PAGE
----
*Texts will be provided for participants and should be read in advance if possible.
For more information and availability of texts please contact Lívia Páldi at firstname.lastname@example.org
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Ines Schaber is an artist and writer based in Berlin and Los Angeles, and teaches at the California Institute of the Arts in the program of Photography and Media. Her artistic work addresses the complexity of image-making by investigating the hidden layers of historical evidence. Since 2004 she has been engaged in the working archive, a series of case studies, texts, and artistic works through which she examines and tests notions of the archive. Usually triggered by a photographic record, her often collaborative projects explore the construction of memory and how new readings are generated over time. Often constructed as mixed-media environments, her installations are designed to offer different positions from which an image can be viewed and analysed as visual and social documents. Recently, she published a series of five books named Notes on Archives (published by Archive Books and Camera Austria Graz).
Ines Schaber studied Fine Art at the Hochschule der Künste Berlin, architectural theory at Princeton University as a DAAD fellow, and received her Ph.D. from the Visual Cultures/Centre for Research Architecture at Goldsmiths, University of London. Her dissertation entitled, Obtuse, Flitting by and Nevertheless There – Image Archives in Practice, examined a set of questions that underlie archival photographic practices, seeking to trace new or alternate modes of archival practice, in order to meet contemporary needs and methods of knowledge production.
Schaber has taught at many European art schools and also at CalArts as visiting faculty for the Program in Photography and Media in 2014/15 before joining its core faculty.
Her work has been been shown, among other places, at: dOCUMENTA (13), Kassel; KW Institute of Contemporary Art, Berlin; Camera Austria / Steirischer Herbst, Graz; Graham Foundation, Chicago (with Mathias Heyden); 6. Werkleitz Biennale; Brussels Biennial; Belfast Exposed; nGbK Berlin; Centre d’art Passerelle, Brest; Bulegoa z/b, Bilbao; Bundeskunsthalle Bonn; Künstlerhaus Stuttgart. Schaber participated in the Living Archive – Archive Work as a Contemporary Artistic and Curatorial Practice, Arsenal–Institut für Film und Videokunst e.V., Berlin. Her more recent shows include When the Present is History, depo, Istanbul; Prisoners of Love, Mohammad and Mahera Abu Ghazaleh Foundation, Amman; Protest!, Brandenburgisches Landesmuseum für Moderne Kunst, Frankfurt (Oder) and MOS Art Center Gorzów Wielkopolski, Gorzow (all in 2019) and a solo exhibition Notes on Archives, Camera Austria / Steirischer Herbst, Graz (2018).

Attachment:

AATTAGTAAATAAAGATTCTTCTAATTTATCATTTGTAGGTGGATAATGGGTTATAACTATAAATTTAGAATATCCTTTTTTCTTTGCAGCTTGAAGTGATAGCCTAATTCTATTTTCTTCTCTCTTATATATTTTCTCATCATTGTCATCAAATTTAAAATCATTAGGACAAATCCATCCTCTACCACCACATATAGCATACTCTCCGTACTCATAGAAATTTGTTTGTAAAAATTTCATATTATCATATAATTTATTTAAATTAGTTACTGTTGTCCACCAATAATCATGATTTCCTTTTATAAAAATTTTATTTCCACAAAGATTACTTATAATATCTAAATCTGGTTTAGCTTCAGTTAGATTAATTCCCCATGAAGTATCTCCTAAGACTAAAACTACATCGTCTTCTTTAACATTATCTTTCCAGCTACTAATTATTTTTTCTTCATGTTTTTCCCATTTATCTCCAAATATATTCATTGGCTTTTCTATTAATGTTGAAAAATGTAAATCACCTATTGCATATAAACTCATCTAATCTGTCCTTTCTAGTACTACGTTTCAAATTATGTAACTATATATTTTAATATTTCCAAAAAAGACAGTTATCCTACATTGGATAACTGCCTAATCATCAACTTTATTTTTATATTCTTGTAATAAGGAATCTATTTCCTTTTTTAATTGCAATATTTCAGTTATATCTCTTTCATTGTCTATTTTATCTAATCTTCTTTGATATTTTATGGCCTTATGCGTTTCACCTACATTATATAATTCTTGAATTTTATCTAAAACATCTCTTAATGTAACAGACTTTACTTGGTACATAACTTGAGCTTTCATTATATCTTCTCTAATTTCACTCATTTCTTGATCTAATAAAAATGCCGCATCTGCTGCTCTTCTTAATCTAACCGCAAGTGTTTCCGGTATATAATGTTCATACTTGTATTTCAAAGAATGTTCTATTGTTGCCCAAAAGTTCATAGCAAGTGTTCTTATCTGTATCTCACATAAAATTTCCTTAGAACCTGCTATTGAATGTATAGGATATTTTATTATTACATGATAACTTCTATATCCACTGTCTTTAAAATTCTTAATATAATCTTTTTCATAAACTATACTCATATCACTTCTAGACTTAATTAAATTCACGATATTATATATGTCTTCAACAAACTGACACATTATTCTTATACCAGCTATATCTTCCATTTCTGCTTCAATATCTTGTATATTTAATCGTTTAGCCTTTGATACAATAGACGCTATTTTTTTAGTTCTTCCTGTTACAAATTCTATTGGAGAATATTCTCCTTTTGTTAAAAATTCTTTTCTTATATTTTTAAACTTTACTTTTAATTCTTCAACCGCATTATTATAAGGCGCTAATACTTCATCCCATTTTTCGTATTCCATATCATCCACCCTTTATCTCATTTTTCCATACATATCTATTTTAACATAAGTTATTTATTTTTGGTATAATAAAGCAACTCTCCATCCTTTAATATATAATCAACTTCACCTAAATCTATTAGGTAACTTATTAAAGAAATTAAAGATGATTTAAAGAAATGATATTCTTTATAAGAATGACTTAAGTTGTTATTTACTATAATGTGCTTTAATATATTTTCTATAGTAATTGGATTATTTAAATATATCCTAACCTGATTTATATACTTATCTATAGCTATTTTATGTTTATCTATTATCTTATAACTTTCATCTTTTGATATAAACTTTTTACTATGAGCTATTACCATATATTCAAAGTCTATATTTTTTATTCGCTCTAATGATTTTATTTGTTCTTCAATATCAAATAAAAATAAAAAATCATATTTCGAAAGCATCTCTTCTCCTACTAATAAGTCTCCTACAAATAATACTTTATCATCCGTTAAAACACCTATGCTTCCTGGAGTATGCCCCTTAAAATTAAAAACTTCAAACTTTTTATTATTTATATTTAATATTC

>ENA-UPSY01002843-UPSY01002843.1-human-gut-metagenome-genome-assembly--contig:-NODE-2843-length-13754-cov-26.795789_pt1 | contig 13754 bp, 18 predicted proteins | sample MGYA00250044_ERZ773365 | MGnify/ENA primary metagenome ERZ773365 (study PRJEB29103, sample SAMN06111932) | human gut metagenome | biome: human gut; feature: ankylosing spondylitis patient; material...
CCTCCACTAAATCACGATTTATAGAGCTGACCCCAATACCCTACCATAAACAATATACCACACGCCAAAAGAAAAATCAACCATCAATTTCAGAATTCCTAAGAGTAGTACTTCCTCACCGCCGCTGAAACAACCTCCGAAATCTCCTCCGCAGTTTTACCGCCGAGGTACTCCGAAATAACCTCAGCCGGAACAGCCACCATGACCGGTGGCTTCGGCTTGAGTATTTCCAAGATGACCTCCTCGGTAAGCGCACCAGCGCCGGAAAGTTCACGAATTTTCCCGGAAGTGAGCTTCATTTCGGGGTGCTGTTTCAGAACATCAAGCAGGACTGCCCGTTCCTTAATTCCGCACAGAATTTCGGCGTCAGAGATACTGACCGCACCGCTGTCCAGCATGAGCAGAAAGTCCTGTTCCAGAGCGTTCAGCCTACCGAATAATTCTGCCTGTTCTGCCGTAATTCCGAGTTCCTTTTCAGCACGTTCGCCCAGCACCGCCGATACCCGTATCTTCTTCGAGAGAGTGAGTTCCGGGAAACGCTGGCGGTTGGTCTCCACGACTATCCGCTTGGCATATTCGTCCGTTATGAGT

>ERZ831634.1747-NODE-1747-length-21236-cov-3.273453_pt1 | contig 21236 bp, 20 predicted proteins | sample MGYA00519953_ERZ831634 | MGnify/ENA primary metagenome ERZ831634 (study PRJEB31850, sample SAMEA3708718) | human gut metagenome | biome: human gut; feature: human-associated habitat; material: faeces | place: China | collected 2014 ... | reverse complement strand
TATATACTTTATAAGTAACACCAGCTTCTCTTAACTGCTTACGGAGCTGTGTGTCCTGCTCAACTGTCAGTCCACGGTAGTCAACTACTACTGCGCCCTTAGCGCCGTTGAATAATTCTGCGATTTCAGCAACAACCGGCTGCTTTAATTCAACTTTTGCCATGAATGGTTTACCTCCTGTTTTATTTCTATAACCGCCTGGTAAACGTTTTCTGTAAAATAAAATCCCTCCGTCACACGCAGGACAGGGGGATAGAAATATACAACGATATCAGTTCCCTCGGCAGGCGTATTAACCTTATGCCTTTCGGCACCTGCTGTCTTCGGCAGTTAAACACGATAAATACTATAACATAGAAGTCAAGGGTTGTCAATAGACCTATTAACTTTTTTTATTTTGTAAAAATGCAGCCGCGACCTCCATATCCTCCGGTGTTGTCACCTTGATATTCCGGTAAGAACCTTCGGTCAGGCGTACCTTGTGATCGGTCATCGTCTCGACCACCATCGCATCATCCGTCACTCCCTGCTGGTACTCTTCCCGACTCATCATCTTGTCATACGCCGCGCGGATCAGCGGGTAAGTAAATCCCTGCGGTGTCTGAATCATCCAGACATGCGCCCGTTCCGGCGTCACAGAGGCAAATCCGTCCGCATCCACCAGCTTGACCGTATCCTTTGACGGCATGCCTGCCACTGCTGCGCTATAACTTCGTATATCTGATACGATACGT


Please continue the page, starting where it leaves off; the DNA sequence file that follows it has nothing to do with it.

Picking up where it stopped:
Schaber has contributed to numerous publications and exhibition catalogues, including: Topos Raum – Die Aktualität des Raumes in den Künsten der Gegenwart (Berlin: Akademie der Künste, 2005) with the architect Jörg Stollmann; No Matter How Bright the Light, the Crossing Occurs at Night (Cologne: Walther König, 2006); Who says concrete doesn’t burn, have you tried?, with Mathias Heyden (Berlin: b_books, 2008); Nancy Holt: Sightlines (Los Angeles: California University Press, 2010); and, with Avery Gordon, The Workhouse–Breitenau Room (Cologne: Walther König, 2014).
In 2010, Schaber joined the art action group Haben und Brauchen [‘to have and to need’], which addressed the position of the visual arts in relation to economy and funding as well as the role it played in cultural advertisement of the city. She is also a co-founder of the Berlin Journals–On the History and Present State of the City (www.berlinerhefte.de) with Valeria Fahrenkrog, Joerg Franzbecker, Erik Göngrich, Heimo Lattner, Katja Reichard and Florian Wüst.
Born in Budapest, Lívia Páldi is the Curator of Visual Arts at Project Arts Centre in Dublin. Previously she was director of BAC – Baltic art Center, Visby between 2012 and 2015 and curator chief curator of the Műcsarnok / Kunsthalle Budapest between 2007 and 2011. She has organised talks, discussions, workshops and numerous exhibitions and edited several books and exhibition catalogues. Páldi was one of the curatorial agents of dOCUMENTA (13). During 2016 she was member of the OFF-Biennale Budapest curatorial board. She lives and works in Dublin.
Image: The Workhouse wall (detail) photo and courtesy Ines Schaber
The events are supported by Visual Artists Ireland and presented as part of VAI’s preparations for their 2020 40th Anniversary Lifelong Learning Programme.